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The Bologna Declaration has been signed by the Ministers of Education of 29 European countries on the occasion of the CRE/Confederation of EU Rectors’ Conference, held in Bologna on June 18-19, 1999.
A full report on the Conference is presented in SEFI-News 78 (June 99).
"The European Higher Education Area"
Joint Declaration of the European Ministers of Education
Convened in Bologna on the 19th of June 1999
The European process, thanks to the extraordinary achievements of the last few years, has become an increasingly concrete and relevant reality for the Union and its citizens. Enlargement prospects together with deepening relations with other European countries, provide even wider dimensions to that reality. Meanwhile, we are witnessing a growing awareness in large parts of the political and academic world and in public opinion of the need to establish a more complete and far-reaching Europe, in particular building upon and strengthening its intellectual, cultural, social and scientific and technological dimensions.
A Europe of Knowledge is now widely recognised as an irreplaceable factor for social and human growth and as an indispensable component to consolidate and enrich the European citizenship, capable of giving its citizens the necessary competencies to face the challenges of the new millennium, together with an awareness of shared values and belonging to a common social and cultural space.
The importance of education and educational co-operation in the development and strengthening of stable, peaceful and democratic societies in universally acknowledged as paramount, the more so in view of the situation in South East Europe.
The Sorbonne Declaration of 25th of May 1998, which was underpinned by these considerations, stressed the Universities’ central role in developing European cultural dimensions. It emphasised the creation of European area of higher education as a key way to promote the citizens’ mobility and employability and the Continent’s overall development.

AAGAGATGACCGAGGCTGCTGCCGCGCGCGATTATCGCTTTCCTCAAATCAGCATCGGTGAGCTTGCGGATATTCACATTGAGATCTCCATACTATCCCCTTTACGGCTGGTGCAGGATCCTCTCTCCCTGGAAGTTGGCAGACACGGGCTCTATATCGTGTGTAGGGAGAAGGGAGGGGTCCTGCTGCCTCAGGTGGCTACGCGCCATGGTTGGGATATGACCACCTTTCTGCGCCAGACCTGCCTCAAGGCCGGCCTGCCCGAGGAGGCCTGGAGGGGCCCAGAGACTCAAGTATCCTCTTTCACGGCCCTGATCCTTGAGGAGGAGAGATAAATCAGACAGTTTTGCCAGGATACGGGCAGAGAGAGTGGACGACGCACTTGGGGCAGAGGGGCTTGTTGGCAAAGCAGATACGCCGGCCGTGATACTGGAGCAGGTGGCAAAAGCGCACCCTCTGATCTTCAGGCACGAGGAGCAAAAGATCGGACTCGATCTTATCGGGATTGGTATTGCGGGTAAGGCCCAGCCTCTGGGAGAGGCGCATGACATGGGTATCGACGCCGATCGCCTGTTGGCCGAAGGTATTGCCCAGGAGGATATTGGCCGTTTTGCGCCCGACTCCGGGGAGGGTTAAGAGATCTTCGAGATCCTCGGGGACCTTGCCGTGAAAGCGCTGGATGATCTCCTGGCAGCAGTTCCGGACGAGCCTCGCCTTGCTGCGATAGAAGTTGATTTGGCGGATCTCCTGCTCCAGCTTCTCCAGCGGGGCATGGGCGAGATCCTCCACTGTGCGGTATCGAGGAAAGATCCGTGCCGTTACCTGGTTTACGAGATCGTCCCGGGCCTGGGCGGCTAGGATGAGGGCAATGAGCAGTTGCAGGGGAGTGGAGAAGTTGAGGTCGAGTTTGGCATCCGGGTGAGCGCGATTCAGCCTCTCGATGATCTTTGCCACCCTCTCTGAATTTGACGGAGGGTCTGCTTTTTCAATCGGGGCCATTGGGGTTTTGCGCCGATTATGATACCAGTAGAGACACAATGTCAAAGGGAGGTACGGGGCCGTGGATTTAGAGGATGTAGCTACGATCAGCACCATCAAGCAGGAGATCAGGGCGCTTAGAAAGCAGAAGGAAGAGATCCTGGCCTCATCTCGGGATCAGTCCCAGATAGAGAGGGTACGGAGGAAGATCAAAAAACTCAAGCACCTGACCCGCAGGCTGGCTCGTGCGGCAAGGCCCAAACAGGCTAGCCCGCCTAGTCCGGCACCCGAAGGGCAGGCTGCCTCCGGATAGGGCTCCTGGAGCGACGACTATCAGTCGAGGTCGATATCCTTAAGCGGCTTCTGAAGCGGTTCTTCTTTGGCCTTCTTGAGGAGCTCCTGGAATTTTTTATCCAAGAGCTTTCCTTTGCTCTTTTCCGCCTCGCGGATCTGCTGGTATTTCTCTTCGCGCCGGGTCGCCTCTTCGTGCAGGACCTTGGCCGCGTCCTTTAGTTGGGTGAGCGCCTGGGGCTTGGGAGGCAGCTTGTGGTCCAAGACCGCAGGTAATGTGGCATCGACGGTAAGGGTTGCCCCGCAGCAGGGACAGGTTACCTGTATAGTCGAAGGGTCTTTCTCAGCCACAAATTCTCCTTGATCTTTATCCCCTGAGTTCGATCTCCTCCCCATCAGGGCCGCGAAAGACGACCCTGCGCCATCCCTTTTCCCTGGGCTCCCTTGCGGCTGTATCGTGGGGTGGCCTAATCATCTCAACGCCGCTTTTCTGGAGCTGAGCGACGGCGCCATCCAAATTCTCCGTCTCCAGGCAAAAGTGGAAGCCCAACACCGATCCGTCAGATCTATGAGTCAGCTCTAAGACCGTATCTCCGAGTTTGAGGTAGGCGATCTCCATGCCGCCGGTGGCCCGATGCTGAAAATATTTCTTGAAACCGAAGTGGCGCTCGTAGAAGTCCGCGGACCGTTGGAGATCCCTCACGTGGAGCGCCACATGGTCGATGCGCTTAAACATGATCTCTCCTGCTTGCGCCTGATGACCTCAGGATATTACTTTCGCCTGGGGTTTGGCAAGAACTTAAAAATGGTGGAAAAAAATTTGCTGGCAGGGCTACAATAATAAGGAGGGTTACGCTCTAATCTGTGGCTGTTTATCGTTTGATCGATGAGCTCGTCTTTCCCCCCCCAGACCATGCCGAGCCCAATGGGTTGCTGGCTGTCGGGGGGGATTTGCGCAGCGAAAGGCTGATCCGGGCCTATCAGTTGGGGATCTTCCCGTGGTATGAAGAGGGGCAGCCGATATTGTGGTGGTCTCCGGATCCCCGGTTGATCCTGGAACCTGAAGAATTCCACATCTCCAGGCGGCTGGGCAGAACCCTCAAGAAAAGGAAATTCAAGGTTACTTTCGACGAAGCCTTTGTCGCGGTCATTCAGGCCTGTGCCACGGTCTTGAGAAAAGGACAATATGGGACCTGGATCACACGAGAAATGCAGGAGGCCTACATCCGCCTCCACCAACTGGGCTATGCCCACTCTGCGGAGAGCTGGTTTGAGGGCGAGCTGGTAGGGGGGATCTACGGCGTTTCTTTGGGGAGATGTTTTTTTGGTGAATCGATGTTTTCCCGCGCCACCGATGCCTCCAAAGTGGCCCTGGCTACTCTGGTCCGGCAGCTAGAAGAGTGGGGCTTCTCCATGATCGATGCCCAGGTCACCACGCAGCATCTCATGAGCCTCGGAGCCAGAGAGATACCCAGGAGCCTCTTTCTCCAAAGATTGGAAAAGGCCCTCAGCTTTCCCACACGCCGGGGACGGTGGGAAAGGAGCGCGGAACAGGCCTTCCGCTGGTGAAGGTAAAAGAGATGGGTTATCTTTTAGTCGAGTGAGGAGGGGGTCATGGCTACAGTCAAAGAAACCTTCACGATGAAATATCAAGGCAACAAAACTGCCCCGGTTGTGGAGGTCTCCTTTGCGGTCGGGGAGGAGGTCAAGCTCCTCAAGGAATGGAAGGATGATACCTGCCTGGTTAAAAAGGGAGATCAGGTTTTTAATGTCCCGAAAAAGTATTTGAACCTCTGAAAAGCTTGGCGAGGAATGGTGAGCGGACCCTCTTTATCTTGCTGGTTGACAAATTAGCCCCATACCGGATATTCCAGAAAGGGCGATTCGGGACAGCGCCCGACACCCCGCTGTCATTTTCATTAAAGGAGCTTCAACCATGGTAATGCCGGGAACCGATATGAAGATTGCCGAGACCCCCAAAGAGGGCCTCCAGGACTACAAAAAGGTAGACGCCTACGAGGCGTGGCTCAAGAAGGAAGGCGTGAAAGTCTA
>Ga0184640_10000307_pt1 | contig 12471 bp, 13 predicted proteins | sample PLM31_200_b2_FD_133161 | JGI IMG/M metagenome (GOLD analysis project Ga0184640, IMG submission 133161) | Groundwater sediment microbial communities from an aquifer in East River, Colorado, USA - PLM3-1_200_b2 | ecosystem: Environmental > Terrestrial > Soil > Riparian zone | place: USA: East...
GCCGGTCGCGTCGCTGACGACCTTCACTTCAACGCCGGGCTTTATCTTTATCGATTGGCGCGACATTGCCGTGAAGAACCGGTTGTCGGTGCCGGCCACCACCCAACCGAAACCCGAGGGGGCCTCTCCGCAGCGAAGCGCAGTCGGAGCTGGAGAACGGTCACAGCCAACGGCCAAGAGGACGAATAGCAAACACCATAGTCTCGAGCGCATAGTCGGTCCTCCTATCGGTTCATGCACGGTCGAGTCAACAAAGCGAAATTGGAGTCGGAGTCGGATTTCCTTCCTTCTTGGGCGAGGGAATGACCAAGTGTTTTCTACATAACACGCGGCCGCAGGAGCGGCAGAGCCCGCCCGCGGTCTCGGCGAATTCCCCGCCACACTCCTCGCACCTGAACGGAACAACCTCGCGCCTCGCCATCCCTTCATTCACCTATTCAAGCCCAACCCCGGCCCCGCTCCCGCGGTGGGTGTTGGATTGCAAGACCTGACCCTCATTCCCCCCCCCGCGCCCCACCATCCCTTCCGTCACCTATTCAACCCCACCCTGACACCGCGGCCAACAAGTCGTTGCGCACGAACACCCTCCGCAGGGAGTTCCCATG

Several European countries have accepted the invitation to commit themselves to achieving the objectives set out in the declaration, by signing it or expressing their agreement in principle. The direction taken by several higher education reforms launched in the meantime in Europe has proved many Governments’ determination to act.
European higher education institutions, for their part, have accepted the challenge and taken up a main role in constructing the European area of higher education, also in the wake of the fundamental principles laid down in the Bologna Magna Charta Universitatum of 1988. This is of the highest importance, given that Universities’ independence and autonomy ensure that higher education and research systems continuously adapt to changing needs, society’s demands and advances in scientific knowledge.
The course has been set in the right direction and with meaningful purpose. The achievement of grater compatibility and comparability of the systems of higher education nevertheless requires continual momentum in order to be fully accomplished. We need to support it through promoting concrete measures to achieve tangible forward steps. The 18th June meeting saw participation by authoritative experts and scholars from all our countries and provides us with very useful suggestions on the initiatives to be taken.